Journal cover Journal topic
Solid Earth An interactive open-access journal of the European Geosciences Union
Journal topic

Journal metrics

Journal metrics

  • IF value: 4.165 IF 4.165
  • IF 5-year value: 4.075 IF 5-year
    4.075
  • CiteScore value: 4.28 CiteScore
    4.28
  • SNIP value: 1.501 SNIP 1.501
  • SJR value: 1.060 SJR 1.060
  • IPP value: 4.21 IPP 4.21
  • h5-index value: 29 h5-index 29
  • Scimago H <br class='hide-on-tablet hide-on-mobile'>index value: 27 Scimago H
    index 27
Volume 2, issue 2
Solid Earth, 2, 259-270, 2011
https://doi.org/10.5194/se-2-259-2011
© Author(s) 2011. This work is distributed under
the Creative Commons Attribution 3.0 License.
Solid Earth, 2, 259-270, 2011
https://doi.org/10.5194/se-2-259-2011
© Author(s) 2011. This work is distributed under
the Creative Commons Attribution 3.0 License.

Research article 21 Nov 2011

Research article | 21 Nov 2011

Paleointensities on 8 ka obsidian from Mayor Island, New Zealand

A. Ferk1,2, R. Leonhardt1, K.-U. Hess2, and D. B. Dingwell2 A. Ferk et al.
  • 1Conrad Observatory, Central Institute for Meteorology and Geodynamics, 1190 Vienna, Austria
  • 2Department of Earth and Environmental Sciences, Ludwig-Maximilians-University, 80333 Munich, Germany

Abstract. The 8 ka BP (6050 BCE) pantelleritic obsidian flow on Mayor Island, Bay of Plenty, New Zealand, has been investigated using 30 samples from two sites. Due to a very high paramagnetic/ferromagnetic ratio, it was not possible to determine the remanence carriers. This is despite the fact that the samples were studied intensively at low, room, and high temperatures. We infer that a stable remanence within the samples is carried by single- or close to single-domain particles. Experiments to determine the anisotropy of thermoremanence tensor and the dependency on cooling rate were hampered due to alteration resulting from the repeated heating of the samples to temperatures just below the glass transition. Nonetheless, a well-defined mean paleointensity of 57.0 ± 1.0 μT, based on individual high quality paleointensity determinations, was obtained. This field value compares very well to a paleointensity of 58.1 ± 2.9 μT, which Tanaka et al. (2009) obtained for 5500 BCE at a site 100 km distant. Agreement with geomagnetic field models, however, is poor. Thus, gathering more high-quality paleointensity data for the Pacific region and for the southern hemisphere in general to better constrain global field models is very important.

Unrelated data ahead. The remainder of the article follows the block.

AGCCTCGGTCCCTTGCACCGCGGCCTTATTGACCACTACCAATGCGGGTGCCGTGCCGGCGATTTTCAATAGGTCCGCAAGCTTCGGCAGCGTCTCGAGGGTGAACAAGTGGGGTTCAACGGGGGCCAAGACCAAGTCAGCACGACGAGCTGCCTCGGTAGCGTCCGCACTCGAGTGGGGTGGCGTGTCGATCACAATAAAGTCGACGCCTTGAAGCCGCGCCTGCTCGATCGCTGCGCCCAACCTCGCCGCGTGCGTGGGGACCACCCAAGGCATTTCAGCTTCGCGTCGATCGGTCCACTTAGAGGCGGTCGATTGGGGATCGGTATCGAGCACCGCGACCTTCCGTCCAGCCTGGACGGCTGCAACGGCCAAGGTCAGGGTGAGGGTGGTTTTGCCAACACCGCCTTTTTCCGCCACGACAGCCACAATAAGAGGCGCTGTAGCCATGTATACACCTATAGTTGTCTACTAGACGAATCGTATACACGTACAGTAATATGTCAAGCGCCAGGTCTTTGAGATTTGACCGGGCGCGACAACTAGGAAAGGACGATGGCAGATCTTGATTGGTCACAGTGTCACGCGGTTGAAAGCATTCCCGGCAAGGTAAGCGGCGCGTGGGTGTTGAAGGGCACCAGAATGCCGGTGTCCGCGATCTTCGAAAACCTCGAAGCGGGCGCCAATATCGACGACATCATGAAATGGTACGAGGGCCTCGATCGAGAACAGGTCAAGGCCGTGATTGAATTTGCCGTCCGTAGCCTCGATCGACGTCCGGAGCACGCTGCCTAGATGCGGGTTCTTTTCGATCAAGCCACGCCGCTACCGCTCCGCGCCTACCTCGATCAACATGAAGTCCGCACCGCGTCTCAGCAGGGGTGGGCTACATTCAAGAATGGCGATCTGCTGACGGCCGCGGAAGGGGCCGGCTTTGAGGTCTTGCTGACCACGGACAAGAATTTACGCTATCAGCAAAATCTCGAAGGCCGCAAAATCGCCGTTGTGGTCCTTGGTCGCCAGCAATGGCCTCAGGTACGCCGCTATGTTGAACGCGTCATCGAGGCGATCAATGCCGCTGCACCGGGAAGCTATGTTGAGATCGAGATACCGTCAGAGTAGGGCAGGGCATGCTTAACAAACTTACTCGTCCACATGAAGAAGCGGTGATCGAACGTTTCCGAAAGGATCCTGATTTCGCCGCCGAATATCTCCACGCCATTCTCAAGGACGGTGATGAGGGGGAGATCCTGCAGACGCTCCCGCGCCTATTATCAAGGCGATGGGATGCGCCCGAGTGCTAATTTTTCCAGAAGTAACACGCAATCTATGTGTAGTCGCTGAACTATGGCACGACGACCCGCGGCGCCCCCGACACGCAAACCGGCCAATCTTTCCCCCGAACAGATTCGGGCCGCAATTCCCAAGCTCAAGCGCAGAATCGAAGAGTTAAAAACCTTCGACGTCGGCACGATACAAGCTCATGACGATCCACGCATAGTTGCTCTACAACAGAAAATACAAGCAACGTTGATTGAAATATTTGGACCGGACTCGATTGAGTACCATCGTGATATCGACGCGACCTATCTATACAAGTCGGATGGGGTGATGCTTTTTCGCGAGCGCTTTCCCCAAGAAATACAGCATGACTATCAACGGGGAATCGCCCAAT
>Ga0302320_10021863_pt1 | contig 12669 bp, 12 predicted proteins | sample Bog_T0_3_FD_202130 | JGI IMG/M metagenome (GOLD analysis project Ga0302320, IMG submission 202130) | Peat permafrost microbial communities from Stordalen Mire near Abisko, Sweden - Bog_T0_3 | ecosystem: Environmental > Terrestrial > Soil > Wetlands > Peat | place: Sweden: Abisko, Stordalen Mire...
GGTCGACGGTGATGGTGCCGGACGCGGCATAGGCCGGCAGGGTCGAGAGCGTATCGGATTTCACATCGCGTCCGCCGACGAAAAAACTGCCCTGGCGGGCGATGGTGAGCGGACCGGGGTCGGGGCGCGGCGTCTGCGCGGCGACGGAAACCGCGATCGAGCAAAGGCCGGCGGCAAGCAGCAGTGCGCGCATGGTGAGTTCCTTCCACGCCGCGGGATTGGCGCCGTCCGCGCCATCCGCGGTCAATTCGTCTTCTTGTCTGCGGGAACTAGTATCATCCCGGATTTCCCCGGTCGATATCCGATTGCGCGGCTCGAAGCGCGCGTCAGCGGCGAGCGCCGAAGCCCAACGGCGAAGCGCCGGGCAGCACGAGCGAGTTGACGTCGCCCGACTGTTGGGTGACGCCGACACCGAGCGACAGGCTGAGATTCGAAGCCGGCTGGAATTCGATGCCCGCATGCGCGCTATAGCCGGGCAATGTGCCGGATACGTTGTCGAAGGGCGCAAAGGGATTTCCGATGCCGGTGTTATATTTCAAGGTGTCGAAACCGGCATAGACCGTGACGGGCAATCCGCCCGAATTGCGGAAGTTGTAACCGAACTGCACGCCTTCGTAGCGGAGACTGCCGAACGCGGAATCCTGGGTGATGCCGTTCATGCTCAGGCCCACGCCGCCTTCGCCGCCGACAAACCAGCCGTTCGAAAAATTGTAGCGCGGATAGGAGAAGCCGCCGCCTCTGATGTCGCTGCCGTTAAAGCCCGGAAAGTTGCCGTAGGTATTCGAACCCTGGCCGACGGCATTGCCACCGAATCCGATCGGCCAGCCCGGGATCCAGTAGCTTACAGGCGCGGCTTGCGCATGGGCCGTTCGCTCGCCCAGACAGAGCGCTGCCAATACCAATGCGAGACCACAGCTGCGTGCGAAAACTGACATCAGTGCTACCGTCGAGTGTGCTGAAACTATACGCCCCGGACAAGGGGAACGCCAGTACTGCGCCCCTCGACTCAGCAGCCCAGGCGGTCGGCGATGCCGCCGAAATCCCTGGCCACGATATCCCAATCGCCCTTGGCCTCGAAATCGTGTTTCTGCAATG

Publications Copernicus
Download
Citation
Share